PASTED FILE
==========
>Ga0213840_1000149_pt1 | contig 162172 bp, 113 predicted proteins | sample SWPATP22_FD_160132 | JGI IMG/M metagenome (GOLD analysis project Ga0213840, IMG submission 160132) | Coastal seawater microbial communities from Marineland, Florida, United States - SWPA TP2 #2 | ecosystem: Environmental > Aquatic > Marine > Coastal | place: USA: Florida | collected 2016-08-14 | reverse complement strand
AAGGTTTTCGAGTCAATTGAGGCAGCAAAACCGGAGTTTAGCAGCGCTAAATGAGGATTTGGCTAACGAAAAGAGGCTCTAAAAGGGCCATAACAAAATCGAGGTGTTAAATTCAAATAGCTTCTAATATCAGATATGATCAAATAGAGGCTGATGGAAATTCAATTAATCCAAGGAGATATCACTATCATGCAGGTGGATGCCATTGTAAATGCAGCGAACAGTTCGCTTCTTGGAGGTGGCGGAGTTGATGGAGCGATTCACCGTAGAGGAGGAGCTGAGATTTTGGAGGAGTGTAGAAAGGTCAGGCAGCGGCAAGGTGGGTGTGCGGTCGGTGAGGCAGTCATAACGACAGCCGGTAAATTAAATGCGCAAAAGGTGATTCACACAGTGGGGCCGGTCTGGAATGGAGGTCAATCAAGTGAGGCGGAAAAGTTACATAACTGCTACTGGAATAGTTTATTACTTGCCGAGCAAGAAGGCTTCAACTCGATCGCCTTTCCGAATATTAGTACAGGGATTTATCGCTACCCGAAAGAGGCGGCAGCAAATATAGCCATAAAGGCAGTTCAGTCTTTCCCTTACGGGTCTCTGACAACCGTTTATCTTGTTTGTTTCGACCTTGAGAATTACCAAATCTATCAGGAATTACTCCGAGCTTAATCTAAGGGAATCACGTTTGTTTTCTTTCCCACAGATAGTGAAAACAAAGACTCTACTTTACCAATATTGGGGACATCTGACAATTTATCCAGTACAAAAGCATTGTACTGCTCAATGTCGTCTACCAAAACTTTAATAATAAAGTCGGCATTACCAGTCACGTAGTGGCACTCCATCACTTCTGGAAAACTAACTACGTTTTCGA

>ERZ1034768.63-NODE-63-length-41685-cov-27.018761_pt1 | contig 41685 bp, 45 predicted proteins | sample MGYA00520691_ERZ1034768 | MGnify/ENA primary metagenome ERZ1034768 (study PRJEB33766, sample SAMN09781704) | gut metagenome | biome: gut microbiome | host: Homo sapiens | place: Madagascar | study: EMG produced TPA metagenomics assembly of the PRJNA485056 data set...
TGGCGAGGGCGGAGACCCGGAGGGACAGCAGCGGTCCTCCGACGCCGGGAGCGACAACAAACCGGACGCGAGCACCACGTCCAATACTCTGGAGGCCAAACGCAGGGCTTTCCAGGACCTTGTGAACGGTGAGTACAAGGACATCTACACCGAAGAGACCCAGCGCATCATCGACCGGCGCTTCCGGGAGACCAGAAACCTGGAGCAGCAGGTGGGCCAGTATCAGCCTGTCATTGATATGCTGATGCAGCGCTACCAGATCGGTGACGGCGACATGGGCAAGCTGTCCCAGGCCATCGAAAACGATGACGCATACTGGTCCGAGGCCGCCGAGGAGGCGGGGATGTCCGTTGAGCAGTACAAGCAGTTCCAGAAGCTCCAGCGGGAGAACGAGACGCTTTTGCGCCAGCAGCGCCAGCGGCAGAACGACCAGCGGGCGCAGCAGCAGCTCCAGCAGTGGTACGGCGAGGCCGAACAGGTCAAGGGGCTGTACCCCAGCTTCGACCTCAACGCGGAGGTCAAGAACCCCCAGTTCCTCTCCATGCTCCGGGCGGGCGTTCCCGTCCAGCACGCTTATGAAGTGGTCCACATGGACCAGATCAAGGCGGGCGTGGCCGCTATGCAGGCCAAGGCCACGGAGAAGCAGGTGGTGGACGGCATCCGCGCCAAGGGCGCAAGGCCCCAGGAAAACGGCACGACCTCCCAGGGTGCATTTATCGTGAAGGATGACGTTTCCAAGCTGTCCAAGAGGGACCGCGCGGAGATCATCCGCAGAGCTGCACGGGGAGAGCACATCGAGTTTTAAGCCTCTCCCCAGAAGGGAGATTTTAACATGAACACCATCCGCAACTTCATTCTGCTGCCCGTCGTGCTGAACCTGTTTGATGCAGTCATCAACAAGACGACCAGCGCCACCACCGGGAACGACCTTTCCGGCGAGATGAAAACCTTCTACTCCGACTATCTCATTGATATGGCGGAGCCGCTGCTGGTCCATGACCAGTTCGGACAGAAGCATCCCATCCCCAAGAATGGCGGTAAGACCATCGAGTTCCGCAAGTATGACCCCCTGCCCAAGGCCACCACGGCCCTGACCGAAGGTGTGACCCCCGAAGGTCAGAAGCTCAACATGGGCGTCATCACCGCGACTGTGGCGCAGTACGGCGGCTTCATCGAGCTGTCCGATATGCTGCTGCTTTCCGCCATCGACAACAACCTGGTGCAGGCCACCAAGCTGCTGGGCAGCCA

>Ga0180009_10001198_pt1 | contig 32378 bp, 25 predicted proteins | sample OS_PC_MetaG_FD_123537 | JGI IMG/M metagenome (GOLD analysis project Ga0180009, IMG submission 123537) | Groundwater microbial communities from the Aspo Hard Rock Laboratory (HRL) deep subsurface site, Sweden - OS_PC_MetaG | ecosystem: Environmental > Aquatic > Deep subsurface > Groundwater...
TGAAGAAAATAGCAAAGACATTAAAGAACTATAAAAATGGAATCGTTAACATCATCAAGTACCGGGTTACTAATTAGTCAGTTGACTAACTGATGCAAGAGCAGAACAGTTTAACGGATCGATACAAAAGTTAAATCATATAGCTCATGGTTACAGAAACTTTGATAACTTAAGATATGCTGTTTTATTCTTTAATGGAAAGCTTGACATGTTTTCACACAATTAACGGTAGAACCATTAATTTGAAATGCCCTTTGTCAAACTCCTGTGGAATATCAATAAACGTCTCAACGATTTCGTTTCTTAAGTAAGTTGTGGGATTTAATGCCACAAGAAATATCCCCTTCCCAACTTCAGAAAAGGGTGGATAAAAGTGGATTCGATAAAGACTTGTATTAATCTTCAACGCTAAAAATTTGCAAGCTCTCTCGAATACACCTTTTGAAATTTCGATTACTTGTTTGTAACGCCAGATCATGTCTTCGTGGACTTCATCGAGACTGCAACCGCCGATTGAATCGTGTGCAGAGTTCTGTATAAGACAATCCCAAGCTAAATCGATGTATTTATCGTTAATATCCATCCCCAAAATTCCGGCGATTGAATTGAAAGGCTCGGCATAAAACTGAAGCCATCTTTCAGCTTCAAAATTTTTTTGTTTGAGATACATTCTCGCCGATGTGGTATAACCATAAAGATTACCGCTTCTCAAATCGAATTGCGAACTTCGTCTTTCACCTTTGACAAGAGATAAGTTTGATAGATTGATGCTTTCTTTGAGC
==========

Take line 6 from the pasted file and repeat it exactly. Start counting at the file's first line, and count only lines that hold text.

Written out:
TGAAGAAAATAGCAAAGACATTAAAGAACTATAAAAATGGAATCGTTAACATCATCAAGTACCGGGTTACTAATTAGTCAGTTGACTAACTGATGCAAGAGCAGAACAGTTTAACGGATCGATACAAAAGTTAAATCATATAGCTCATGGTTACAGAAACTTTGATAACTTAAGATATGCTGTTTTATTCTTTAATGGAAAGCTTGACATGTTTTCACACAATTAACGGTAGAACCATTAATTTGAAATGCCCTTTGTCAAACTCCTGTGGAATATCAATAAACGTCTCAACGATTTCGTTTCTTAAGTAAGTTGTGGGATTTAATGCCACAAGAAATATCCCCTTCCCAACTTCAGAAAAGGGTGGATAAAAGTGGATTCGATAAAGACTTGTATTAATCTTCAACGCTAAAAATTTGCAAGCTCTCTCGAATACACCTTTTGAAATTTCGATTACTTGTTTGTAACGCCAGATCATGTCTTCGTGGACTTCATCGAGACTGCAACCGCCGATTGAATCGTGTGCAGAGTTCTGTATAAGACAATCCCAAGCTAAATCGATGTATTTATCGTTAATATCCATCCCCAAAATTCCGGCGATTGAATTGAAAGGCTCGGCATAAAACTGAAGCCATCTTTCAGCTTCAAAATTTTTTTGTTTGAGATACATTCTCGCCGATGTGGTATAACCATAAAGATTACCGCTTCTCAAATCGAATTGCGAACTTCGTCTTTCACCTTTGACAAGAGATAAGTTTGATAGATTGATGCTTTCTTTGAGC